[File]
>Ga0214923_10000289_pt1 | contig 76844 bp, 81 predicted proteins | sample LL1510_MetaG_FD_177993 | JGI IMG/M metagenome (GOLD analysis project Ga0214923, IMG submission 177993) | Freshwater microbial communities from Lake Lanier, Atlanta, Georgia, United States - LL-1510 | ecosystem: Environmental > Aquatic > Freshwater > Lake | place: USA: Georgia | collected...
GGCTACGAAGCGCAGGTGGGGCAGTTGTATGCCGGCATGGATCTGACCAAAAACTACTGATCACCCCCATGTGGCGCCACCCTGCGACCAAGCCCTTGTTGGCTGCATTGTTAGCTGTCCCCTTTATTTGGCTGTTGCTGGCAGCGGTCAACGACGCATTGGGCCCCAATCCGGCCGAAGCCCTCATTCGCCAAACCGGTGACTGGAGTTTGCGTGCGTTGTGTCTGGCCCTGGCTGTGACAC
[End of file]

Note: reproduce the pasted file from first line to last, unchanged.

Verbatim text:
>Ga0214923_10000289_pt1 | contig 76844 bp, 81 predicted proteins | sample LL1510_MetaG_FD_177993 | JGI IMG/M metagenome (GOLD analysis project Ga0214923, IMG submission 177993) | Freshwater microbial communities from Lake Lanier, Atlanta, Georgia, United States - LL-1510 | ecosystem: Environmental > Aquatic > Freshwater > Lake | place: USA: Georgia | collected...
GGCTACGAAGCGCAGGTGGGGCAGTTGTATGCCGGCATGGATCTGACCAAAAACTACTGATCACCCCCATGTGGCGCCACCCTGCGACCAAGCCCTTGTTGGCTGCATTGTTAGCTGTCCCCTTTATTTGGCTGTTGCTGGCAGCGGTCAACGACGCATTGGGCCCCAATCCGGCCGAAGCCCTCATTCGCCAAACCGGTGACTGGAGTTTGCGTGCGTTGTGTCTGGCCCTGGCTGTGACAC